Wiring common ground

Discussion in 'The Projects Forum' started by Edmunds, Jun 12, 2011.

  1. Edmunds

    Thread Starter Active Member

    Sep 27, 2010
    Hi all,

    The following challenge:

    I'm wiring up my motor home with lots of stuff. A 5V step-down converter (from 12V) to power Apple TV and Airport Express and 18V step-up converter to power Mac Mini. Both PSUs will be powered from the same slot on the control panel, same fuse, wired in parallel. Some time ago, I have led three wires up to the actual consumers (bloody difficult) - black for ground, orange for plus and another orange "just in case". As I did not know about the 18V requirement, "just in case" seem to have happened. Now the question is, if I can use the same wire for ground from both PSUs, or I have to lead another ground cable up. If yes, would be great if somebody can explain why. If no, same thing.

    Thanks' a million.

  2. #12


    Nov 30, 2010
    Seems like "yes" to me.

    I have trouble imagining why it wouldn't work, but on this site...you run into all kinds of "What were you thinking?!" Maybe I'll get bolder after the coffee kicks in.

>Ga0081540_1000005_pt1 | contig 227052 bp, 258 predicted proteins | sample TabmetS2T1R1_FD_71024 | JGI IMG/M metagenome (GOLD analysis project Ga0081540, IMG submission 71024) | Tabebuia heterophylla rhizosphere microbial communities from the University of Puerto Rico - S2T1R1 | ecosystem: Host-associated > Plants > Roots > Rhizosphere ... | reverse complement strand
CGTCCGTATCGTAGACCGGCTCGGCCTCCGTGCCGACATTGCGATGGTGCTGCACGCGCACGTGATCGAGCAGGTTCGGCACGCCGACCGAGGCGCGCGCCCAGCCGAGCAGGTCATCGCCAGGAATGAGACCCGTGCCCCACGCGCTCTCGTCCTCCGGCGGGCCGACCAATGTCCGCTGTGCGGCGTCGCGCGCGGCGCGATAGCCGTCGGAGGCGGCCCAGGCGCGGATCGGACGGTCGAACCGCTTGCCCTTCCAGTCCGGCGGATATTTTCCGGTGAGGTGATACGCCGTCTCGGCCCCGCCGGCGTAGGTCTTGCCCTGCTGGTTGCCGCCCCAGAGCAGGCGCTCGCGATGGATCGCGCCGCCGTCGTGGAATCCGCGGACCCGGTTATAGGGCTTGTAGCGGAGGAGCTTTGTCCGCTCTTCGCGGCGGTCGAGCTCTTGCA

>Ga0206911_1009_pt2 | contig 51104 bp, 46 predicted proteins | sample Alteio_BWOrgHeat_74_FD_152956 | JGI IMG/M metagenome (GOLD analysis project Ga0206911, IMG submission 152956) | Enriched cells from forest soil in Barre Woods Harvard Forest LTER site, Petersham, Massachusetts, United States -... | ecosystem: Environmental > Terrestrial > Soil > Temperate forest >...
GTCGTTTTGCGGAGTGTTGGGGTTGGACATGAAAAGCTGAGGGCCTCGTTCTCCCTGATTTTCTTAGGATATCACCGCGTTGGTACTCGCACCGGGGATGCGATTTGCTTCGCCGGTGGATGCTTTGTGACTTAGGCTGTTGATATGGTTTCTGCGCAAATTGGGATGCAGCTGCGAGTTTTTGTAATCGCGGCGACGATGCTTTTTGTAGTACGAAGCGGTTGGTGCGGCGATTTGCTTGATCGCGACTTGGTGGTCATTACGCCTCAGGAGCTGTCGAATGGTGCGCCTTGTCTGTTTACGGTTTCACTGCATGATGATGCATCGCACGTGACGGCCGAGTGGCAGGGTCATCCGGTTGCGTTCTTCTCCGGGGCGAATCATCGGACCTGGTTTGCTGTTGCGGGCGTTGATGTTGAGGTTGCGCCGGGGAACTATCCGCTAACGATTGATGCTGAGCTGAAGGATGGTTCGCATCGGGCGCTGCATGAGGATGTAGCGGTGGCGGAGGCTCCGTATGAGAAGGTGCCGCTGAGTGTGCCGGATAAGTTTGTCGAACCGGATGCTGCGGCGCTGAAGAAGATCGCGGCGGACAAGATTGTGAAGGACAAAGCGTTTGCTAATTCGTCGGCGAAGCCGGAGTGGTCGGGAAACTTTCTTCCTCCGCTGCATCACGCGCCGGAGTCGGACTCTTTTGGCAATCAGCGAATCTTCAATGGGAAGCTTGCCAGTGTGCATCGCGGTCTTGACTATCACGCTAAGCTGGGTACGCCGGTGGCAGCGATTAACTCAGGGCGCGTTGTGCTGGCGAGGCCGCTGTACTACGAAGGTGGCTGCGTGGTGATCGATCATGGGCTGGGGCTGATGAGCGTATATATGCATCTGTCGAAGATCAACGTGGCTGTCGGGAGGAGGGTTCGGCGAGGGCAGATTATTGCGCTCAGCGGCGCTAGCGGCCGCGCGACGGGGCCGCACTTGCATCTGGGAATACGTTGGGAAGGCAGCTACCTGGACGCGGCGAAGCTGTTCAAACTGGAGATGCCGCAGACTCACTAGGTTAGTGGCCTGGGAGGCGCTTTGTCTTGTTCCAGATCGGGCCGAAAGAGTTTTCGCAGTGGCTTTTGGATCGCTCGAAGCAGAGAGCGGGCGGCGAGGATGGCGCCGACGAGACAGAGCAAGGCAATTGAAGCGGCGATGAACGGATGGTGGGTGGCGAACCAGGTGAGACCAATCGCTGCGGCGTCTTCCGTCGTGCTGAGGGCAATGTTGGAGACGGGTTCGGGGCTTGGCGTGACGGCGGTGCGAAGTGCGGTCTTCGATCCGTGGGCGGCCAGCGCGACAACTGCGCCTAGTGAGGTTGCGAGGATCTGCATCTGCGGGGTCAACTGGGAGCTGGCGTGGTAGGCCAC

3. GetDeviceInfo

    AAC Fanatic!

    Jun 7, 2009
    will it handle the current requirement?
  4. #12


    Nov 30, 2010
    I tend to assume that other people know what I know, and it's not true. Your power supplies can probably be configured to use the same ground wire, if the wire is large enough. It seems obvious to me that you just connect the grounds together and run the voltages on seperate wires. Try it. If a fuse blows, check back here. (You do have a fuse block, don't you?)

    I have to go to work now.
  5. Kermit2

    AAC Fanatic!

    Feb 5, 2010
    As long as the motor home voltage is coming from a battery source, and not an independent(floating in reference to the cabin electrics) supply, the common is just that; COMMON.
  6. someonesdad

    Senior Member

    Jul 7, 2009
    Just to clarify, the answer is "yes" because it just references the supplies to a common reference voltage. But, as others point out, you need to make sure that the wire you use for the common can handle the sum of the converters' input currents. If you give the size of the wire and the measured input currents of the two converters, we can give you an opinion on whether the wire size is OK.

    Oh, and if you haven't done it yet, put some unambiguous and permanent labels on those two orange wires (both at the source and destination), because sure as hell you'll forget what they were for later (ask me how I know :p).